European Borders, COVID-19, and the Economy of Home Care

Ursula Trummer, PhD (August 25, 2020)

This article examines the impact that COVID-19 has had on the movement of migrant healthcare workers throughout Europe. Dr. Trummer specifically focuses on how the shutting of borders (with a specific case study on the border between Romania and Austria) has restricted low-income 24-hour care providers who depend on free movement in order to complete their shifts:

“For the European Union, free movement of EU citizens within EU is an important element of the very idea of a united Europe. The right to freedom of movement is guaranteed by Article 21 of the Treaty on the Functioning of the EU (TFEU). It states that “Every citizen of the Union has the right to move and reside freely within the territory of the Member States.”This should especially serve the further development of a European economy, where a European work force can fulfil labor market demands where needed across national borders.
 
The COVID-19 pandemic changed that. All of a sudden, the European Union got fragmented again into 28 national states each with their respective responses to the pandemic. National public health policies demanded the closure of national borders and overruled the freedom of movement. As health issues of EU member states are subject to national regulations, countries established different policies of border control and regulations on who is allowed to travel under which circumstances, and how matters of quarantine are handled. National borders were seen as the most important checkpoints for controlling the spread of COVID-19.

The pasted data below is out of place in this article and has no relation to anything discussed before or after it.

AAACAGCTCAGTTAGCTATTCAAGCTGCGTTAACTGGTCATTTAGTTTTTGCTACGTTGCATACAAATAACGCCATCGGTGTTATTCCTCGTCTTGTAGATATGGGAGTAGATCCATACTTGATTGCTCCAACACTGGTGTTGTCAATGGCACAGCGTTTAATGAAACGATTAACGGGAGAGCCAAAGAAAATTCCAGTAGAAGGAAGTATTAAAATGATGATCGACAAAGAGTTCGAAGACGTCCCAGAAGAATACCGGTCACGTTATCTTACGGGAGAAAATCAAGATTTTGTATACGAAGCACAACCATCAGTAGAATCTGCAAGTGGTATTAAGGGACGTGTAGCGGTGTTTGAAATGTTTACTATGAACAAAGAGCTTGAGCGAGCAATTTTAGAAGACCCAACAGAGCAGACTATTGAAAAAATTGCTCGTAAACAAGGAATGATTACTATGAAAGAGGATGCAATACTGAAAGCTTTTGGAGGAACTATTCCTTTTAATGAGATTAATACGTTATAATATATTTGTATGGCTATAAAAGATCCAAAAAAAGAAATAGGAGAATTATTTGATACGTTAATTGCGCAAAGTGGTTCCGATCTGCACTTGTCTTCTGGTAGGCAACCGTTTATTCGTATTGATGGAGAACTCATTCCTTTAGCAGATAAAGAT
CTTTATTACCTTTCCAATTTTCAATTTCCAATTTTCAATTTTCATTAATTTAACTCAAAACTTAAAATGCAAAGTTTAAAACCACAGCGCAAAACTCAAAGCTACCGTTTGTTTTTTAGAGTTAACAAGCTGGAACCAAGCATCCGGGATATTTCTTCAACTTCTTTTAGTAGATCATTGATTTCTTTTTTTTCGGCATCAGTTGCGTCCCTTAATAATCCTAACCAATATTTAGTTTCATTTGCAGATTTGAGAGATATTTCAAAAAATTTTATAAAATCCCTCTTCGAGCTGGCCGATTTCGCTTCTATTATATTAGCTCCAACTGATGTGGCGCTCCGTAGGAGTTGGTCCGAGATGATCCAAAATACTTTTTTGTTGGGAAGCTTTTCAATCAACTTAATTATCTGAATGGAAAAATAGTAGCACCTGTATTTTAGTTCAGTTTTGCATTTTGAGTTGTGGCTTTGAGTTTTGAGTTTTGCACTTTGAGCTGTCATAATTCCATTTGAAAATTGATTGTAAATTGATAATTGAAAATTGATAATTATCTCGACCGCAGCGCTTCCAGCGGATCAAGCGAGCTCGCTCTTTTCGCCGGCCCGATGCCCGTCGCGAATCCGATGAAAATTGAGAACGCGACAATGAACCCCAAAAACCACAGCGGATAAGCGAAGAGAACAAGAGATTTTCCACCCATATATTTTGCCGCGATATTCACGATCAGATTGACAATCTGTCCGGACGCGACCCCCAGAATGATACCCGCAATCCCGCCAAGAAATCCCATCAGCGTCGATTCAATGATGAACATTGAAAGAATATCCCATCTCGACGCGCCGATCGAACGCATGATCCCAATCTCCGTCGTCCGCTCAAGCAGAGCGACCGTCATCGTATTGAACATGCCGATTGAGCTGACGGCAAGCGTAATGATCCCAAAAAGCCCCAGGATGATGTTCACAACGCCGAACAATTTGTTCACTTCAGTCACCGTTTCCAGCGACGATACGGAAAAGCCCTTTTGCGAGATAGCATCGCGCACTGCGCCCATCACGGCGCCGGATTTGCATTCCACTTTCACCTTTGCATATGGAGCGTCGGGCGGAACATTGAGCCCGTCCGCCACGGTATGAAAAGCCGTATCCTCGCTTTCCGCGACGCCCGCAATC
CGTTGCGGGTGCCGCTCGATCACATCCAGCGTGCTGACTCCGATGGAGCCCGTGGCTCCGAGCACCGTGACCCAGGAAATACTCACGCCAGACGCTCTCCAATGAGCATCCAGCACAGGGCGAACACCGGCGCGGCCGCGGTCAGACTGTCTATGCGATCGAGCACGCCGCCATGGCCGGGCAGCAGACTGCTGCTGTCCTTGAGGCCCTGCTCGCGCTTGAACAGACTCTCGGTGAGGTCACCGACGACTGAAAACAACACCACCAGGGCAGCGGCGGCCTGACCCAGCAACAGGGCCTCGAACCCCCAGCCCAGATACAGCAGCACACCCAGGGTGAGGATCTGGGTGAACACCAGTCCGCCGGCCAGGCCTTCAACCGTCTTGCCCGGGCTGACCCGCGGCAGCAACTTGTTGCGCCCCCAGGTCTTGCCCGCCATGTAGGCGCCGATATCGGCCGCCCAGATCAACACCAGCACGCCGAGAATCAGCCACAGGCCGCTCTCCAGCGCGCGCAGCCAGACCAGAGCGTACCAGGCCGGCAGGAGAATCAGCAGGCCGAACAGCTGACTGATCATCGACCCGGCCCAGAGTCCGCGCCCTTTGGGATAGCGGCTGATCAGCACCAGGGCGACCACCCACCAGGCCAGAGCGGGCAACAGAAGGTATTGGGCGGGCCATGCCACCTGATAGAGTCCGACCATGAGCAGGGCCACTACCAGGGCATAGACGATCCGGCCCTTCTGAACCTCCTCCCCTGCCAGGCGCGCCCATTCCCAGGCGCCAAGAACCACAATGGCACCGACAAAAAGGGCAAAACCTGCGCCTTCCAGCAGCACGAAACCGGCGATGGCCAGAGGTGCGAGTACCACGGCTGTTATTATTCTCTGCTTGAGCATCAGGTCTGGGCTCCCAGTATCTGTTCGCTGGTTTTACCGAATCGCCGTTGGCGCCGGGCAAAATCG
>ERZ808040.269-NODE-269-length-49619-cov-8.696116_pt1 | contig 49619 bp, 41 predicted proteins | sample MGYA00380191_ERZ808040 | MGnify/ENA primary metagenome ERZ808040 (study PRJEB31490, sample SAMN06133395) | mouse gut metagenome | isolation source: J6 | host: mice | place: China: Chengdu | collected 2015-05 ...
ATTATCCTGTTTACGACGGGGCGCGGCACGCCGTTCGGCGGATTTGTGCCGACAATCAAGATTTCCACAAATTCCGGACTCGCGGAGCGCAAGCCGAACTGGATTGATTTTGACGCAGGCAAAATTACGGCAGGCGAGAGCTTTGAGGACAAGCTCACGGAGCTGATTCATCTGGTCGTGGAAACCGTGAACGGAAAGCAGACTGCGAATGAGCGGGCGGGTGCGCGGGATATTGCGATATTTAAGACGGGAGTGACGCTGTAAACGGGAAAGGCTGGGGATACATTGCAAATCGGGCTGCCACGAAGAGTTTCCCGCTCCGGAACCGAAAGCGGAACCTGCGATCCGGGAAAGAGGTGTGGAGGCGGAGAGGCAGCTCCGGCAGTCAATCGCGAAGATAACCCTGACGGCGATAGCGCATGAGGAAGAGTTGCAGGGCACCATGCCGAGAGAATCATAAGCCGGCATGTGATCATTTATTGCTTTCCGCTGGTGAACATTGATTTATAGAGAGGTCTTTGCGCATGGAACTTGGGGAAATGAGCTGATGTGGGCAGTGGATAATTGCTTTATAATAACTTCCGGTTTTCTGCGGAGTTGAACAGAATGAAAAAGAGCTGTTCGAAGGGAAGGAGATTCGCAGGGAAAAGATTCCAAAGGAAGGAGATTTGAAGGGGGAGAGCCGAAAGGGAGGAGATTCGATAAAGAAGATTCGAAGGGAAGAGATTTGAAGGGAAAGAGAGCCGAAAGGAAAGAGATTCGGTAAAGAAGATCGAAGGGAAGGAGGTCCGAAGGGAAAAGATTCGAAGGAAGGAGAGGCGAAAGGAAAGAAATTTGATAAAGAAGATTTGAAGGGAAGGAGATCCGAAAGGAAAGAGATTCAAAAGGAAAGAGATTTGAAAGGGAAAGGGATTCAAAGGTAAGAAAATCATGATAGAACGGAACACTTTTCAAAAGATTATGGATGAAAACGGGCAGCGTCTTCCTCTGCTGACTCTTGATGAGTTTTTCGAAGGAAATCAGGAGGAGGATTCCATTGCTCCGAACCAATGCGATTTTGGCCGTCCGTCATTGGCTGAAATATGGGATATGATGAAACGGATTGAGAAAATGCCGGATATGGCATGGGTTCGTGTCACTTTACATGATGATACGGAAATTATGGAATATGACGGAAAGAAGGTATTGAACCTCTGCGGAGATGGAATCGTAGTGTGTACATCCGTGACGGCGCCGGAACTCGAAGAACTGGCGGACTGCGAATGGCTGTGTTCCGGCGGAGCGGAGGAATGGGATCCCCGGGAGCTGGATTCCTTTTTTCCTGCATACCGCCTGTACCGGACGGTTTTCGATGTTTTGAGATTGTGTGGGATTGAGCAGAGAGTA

Ironically, this has a tremendous negative consequence especially for the health care sector in rich EU countries which depend on migrant health care workers. The closure of EU-internal borders furthermore revealed the relevance of a borderless EU for another important health issue: care for the elderly. Countries like Austria are characterized by an ageing population and consequently elder care, either in nursing homes or at home, has become a major challenge.”

Austria depends heavily on care providers from Romania, and COVID-19 has impacted their ability to travel immensely. Read the rest of the article for more detail.

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